NEWS
September 2, 1990 | JOHN-THOR DAHLBURG, TIMES STAFF WRITER
About 24 hours before the announcement of next Sunday's U.S.-Soviet summit, a reporter asked Mikhail S. Gorbachev about his travel plans. "I will limit my trips abroad to the minimum in this period--to the possible minimum," the Soviet president replied after two days of meetings on how to salvage the economy.
NEWS
September 11, 1990 | ROBERT C. TOTH, TIMES STAFF WRITER
Secretary of State James A. Baker III declared Monday that the landmark U.S.-Soviet agreement on troop ceilings in Europe, reached only seven months ago, has been "overtaken by events" and that the future level of U.S. forces on the Continent is "very much in the air." Baker's statement confirmed that the issue of East-West forces levels was not resolved at the Helsinki summit Sunday. It will be taken up by Baker, who was in Brussels on Monday, during a visit to Moscow this week.
NEWS
May 12, 1991 | ELIZABETH SHOGREN and DOYLE McMANUS, TIMES STAFF WRITERS
Soviet President Mikhail S. Gorbachev told President Bush on Saturday that the arms control disagreements that have delayed a superpower summit can be easily solved so the two leaders can meet soon in Moscow, the official news agency Tass reported. In an extended telephone conversation, Gorbachev said his commitment to U.S.-Soviet relations is as "unchangeable as his choice for a fundamental democratic transformation of the Soviet state," Tass said.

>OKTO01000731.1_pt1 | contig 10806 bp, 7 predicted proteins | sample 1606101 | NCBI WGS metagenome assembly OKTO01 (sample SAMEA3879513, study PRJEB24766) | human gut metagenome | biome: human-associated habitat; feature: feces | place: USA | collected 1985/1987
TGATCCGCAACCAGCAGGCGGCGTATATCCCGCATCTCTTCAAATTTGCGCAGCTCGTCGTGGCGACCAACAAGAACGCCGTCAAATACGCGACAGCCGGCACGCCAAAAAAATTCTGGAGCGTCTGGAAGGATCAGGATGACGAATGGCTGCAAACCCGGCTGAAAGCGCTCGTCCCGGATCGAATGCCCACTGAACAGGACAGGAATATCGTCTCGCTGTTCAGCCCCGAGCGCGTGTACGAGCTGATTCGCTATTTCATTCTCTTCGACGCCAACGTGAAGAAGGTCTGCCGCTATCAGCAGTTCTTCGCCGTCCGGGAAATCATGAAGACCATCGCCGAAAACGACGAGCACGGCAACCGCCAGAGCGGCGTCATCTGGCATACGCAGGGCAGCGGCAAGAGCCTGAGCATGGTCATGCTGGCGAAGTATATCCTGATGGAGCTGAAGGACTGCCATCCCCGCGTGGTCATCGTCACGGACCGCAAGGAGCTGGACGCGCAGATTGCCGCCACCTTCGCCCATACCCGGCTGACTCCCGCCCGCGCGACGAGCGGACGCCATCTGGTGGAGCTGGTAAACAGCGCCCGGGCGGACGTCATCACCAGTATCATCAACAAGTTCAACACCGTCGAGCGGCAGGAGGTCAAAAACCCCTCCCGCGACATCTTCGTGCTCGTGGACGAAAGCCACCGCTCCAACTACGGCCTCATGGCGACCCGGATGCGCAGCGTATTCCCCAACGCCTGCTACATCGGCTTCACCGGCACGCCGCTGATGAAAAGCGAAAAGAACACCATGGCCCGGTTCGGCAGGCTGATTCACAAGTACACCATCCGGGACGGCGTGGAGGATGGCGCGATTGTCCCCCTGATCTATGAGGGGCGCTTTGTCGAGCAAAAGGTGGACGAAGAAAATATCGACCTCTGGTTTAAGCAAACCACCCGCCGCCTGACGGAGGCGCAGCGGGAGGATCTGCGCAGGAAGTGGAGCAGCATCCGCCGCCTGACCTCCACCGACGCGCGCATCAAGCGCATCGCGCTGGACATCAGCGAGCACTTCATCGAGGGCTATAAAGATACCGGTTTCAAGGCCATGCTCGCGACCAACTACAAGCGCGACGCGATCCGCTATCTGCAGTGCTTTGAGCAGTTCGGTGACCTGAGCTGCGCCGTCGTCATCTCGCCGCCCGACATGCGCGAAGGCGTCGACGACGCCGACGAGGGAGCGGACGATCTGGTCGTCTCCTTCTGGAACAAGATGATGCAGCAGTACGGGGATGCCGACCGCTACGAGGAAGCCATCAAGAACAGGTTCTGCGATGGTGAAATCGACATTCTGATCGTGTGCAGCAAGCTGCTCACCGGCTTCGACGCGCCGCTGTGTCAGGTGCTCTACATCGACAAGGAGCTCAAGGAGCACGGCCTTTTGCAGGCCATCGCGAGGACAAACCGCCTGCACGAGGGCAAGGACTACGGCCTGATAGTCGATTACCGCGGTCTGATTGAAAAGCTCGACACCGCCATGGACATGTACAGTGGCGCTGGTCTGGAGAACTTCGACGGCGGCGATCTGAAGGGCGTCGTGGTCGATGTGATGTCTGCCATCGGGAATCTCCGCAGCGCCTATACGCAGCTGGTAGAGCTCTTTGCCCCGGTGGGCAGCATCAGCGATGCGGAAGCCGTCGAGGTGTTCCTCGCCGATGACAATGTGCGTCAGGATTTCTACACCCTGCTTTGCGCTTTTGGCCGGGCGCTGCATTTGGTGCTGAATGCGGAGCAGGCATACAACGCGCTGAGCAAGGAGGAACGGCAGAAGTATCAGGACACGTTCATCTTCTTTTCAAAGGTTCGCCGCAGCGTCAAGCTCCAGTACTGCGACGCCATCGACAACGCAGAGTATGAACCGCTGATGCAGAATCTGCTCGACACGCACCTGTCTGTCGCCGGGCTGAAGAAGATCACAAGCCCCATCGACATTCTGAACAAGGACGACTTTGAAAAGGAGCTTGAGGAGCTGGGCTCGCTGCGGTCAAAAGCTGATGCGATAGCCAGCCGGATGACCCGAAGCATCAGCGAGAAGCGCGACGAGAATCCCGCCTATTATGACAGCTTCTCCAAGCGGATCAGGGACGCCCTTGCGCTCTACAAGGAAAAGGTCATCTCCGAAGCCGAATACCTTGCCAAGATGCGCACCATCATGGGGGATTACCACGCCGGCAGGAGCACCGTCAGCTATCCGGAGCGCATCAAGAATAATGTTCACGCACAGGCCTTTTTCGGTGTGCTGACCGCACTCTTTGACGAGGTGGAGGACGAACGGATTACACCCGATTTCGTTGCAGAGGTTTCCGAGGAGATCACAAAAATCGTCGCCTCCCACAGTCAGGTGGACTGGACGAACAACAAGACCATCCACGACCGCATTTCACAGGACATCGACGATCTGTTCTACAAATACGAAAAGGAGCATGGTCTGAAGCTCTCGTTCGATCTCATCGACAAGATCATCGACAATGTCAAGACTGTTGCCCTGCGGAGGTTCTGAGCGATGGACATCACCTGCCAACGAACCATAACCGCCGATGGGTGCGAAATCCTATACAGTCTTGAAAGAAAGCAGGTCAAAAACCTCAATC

NEWS
May 28, 1991 | From Reuters
U.S. Defense Secretary Dick Cheney on Monday attacked what he called Soviet intransigence over a treaty reducing conventional forces in Europe, hinting that it could jeopardize a planned superpower summit. Cheney told French television during a visit to Paris that "there is a whole series of problems still to be solved" on the conventional forces in Europe and strategic arms reduction treaties under discussion between the United States and the Soviet Union.
NEWS
May 23, 1990 | DOYLE McMANUS and ROBERT C. TOTH, TIMES STAFF WRITERS
The Soviet Union's virtual freeze on negotiations toward a landmark treaty to reduce conventional armed forces in Europe raises serious doubts that the agreement can be concluded on schedule this year, U.S. officials said Tuesday. In recent weeks, Soviet diplomats at the talks on non-nuclear forces in Vienna have politely refused to discuss possible compromises on major issues, Western negotiators said. And last week, when Secretary of State James A.
NEWS